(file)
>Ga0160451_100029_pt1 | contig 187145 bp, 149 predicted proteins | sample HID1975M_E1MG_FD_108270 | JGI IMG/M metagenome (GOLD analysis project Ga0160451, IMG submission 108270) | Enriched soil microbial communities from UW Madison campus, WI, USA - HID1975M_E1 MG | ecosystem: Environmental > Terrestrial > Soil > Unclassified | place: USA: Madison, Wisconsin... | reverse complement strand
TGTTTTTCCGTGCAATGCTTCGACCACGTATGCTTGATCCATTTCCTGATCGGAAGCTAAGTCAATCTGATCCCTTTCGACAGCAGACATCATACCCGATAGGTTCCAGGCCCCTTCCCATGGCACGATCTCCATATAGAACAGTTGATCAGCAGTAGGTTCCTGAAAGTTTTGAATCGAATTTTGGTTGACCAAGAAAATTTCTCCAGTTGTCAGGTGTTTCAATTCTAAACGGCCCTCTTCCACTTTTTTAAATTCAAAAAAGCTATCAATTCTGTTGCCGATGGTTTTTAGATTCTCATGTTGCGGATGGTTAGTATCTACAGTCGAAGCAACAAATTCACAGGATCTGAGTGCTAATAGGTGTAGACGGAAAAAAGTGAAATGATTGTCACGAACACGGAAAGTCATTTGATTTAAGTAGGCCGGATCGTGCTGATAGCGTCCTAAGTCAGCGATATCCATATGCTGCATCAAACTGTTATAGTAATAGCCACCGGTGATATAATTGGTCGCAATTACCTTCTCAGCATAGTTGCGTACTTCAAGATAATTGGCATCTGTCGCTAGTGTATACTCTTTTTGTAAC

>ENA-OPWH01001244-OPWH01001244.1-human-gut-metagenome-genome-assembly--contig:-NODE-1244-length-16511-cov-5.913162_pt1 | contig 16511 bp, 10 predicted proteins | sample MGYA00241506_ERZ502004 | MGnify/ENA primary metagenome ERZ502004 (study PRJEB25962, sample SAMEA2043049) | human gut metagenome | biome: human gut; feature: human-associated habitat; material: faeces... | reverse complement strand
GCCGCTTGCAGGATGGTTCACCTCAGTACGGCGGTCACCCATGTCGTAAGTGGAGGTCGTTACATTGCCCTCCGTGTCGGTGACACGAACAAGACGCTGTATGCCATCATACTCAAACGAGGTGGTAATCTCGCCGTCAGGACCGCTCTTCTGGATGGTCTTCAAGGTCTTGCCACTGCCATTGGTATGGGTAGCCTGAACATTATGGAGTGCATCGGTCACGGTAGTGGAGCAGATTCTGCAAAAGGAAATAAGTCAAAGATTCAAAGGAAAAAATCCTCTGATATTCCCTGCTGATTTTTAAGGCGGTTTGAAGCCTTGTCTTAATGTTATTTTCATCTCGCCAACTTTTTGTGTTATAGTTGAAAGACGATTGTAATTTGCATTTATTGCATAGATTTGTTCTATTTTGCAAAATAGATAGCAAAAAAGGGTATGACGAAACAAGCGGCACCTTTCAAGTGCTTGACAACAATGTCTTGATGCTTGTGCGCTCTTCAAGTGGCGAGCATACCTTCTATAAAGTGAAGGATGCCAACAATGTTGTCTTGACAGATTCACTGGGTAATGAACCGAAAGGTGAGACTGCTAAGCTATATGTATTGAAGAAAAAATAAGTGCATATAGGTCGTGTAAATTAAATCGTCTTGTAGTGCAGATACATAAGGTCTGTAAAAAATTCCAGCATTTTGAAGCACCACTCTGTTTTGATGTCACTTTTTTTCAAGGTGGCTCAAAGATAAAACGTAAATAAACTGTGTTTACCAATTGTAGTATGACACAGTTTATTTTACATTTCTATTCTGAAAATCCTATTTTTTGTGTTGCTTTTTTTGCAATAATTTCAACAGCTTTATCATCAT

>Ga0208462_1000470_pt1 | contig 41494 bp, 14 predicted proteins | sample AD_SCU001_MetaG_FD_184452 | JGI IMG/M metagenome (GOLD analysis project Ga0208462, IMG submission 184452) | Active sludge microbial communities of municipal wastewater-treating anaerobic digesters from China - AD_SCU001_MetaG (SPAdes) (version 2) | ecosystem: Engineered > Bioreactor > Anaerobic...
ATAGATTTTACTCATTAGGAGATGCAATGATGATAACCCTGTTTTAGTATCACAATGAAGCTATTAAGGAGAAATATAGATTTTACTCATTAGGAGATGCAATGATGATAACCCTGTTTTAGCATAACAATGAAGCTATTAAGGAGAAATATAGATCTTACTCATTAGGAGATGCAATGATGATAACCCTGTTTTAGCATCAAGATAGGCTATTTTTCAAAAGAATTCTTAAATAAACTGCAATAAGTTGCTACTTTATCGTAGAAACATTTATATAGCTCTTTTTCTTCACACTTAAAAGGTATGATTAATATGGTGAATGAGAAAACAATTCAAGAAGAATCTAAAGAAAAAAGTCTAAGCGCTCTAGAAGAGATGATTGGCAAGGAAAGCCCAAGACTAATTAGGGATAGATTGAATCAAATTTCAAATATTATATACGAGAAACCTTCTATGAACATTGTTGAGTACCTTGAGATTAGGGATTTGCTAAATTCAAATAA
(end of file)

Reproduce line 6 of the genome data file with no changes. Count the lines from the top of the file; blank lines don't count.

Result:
ATAGATTTTACTCATTAGGAGATGCAATGATGATAACCCTGTTTTAGTATCACAATGAAGCTATTAAGGAGAAATATAGATTTTACTCATTAGGAGATGCAATGATGATAACCCTGTTTTAGCATAACAATGAAGCTATTAAGGAGAAATATAGATCTTACTCATTAGGAGATGCAATGATGATAACCCTGTTTTAGCATCAAGATAGGCTATTTTTCAAAAGAATTCTTAAATAAACTGCAATAAGTTGCTACTTTATCGTAGAAACATTTATATAGCTCTTTTTCTTCACACTTAAAAGGTATGATTAATATGGTGAATGAGAAAACAATTCAAGAAGAATCTAAAGAAAAAAGTCTAAGCGCTCTAGAAGAGATGATTGGCAAGGAAAGCCCAAGACTAATTAGGGATAGATTGAATCAAATTTCAAATATTATATACGAGAAACCTTCTATGAACATTGTTGAGTACCTTGAGATTAGGGATTTGCTAAATTCAAATAA